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Engineering programs at traditional liberal arts colleges offer students the best of both worlds.

As a math and science whiz and engineering camp alum, Britney McCoy was sure she wanted to study engineering in college. The question was: Where? She found most traditional engineering programs lacking in the freedom she craved to pursue her other passions, mainly social justice. So when she heard about Lafayette College, she looked no further. Like the handful of other liberal arts schools that offer engineering, Lafayette, in Easton, Pa., allows engineering majors greater breadth and flexibility to integrate outside interests into their course of study. McCoy ended up graduating with a double major in engineering and government and law. “Having this type of background allows you to communicate with two different types of people,” says McCoy. “It’s the perfect balance.”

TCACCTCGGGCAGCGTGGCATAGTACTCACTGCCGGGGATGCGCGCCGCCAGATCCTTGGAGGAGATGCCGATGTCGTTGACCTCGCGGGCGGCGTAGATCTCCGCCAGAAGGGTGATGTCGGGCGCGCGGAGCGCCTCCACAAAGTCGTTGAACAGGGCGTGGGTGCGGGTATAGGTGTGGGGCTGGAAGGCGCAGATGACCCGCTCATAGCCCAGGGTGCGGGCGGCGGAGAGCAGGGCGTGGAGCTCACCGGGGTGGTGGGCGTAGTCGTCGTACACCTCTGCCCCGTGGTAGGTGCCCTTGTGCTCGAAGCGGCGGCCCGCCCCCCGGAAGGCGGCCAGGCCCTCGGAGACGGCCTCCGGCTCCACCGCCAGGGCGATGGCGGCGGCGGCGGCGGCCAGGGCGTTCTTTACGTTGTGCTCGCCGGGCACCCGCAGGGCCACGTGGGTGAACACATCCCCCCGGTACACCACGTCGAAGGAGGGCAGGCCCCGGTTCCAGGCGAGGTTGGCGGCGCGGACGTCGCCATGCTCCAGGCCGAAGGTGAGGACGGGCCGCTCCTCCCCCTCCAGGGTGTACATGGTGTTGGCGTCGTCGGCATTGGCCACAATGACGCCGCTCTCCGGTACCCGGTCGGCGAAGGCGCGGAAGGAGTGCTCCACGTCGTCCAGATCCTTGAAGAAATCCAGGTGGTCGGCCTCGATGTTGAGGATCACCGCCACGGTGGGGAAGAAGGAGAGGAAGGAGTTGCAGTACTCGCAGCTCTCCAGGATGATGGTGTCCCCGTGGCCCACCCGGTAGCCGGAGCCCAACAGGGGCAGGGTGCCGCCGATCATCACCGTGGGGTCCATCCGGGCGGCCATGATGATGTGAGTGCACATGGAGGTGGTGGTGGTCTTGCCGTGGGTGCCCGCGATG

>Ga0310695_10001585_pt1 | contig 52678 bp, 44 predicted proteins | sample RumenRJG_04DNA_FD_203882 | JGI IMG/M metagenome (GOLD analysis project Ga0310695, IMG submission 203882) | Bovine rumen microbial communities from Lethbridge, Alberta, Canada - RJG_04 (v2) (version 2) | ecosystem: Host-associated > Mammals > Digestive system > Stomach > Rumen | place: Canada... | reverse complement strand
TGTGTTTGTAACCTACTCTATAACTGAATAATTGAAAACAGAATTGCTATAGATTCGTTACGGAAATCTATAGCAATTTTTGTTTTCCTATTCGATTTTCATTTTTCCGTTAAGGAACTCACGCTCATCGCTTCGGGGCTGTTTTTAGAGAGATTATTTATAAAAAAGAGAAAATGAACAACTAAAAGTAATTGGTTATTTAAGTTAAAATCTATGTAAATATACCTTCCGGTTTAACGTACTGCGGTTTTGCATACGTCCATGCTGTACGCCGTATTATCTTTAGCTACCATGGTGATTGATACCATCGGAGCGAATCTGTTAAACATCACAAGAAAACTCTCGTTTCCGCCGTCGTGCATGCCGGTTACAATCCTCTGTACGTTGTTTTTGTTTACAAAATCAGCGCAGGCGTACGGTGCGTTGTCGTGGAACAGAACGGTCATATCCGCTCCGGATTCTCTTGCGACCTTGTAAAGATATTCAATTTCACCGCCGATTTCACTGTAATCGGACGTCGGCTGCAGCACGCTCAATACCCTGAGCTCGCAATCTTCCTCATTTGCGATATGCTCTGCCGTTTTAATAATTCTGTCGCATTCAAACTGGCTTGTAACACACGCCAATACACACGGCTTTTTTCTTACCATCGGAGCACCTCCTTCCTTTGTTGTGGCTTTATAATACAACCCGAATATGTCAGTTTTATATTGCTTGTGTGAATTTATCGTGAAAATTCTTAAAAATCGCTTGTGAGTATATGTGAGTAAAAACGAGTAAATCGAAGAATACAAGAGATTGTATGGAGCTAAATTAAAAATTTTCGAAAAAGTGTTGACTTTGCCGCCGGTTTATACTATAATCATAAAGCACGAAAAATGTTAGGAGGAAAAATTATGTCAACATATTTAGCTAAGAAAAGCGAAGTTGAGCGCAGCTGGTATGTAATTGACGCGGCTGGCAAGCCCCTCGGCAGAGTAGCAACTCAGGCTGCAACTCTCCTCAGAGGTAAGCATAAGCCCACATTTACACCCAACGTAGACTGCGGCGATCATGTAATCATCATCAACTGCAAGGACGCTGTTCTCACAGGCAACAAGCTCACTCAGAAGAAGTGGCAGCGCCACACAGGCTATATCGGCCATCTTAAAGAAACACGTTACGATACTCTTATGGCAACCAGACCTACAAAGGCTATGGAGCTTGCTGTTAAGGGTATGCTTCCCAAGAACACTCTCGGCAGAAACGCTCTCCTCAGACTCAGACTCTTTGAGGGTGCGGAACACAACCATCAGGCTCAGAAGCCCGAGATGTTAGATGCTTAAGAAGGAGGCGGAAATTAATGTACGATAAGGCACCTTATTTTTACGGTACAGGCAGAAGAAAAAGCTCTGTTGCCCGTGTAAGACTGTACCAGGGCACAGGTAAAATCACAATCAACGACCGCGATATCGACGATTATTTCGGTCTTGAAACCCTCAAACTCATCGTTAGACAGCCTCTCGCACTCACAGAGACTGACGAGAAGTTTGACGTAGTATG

And it’s a balance that many traditional engineering schools have been trying to strike in recent years in response to a growing global demand for more well-rounded engineers. In fact, many argue the model of integrating engineering and liberal arts disciplines is more relevant than ever. At a symposium last spring at Union College, academics explored different ways to bridge engineering, technology, and the traditional liberal arts. They called for engineering to become a greater part of a liberal arts education and vice versa.

“It’s important in today’s world to have liberally trained thinkers who can also do the mathematics, who can roll up their shirt sleeves and understand the ramifications of the technologies we use,” says Linda E. Jones, director of Smith College’s Picker Engineering Program. The way liberal arts colleges teach engineering gives students the chance “to grow into that kind of role.”

Exactly how that’s achieved varies from college to college. Some, like Lafayette and Union, offer degrees in specialties, such as civil, mechanical, and electrical engineering, while others award a general engineering studies degree. Students at Lafayette can also choose a more general A.B. degree in engineering.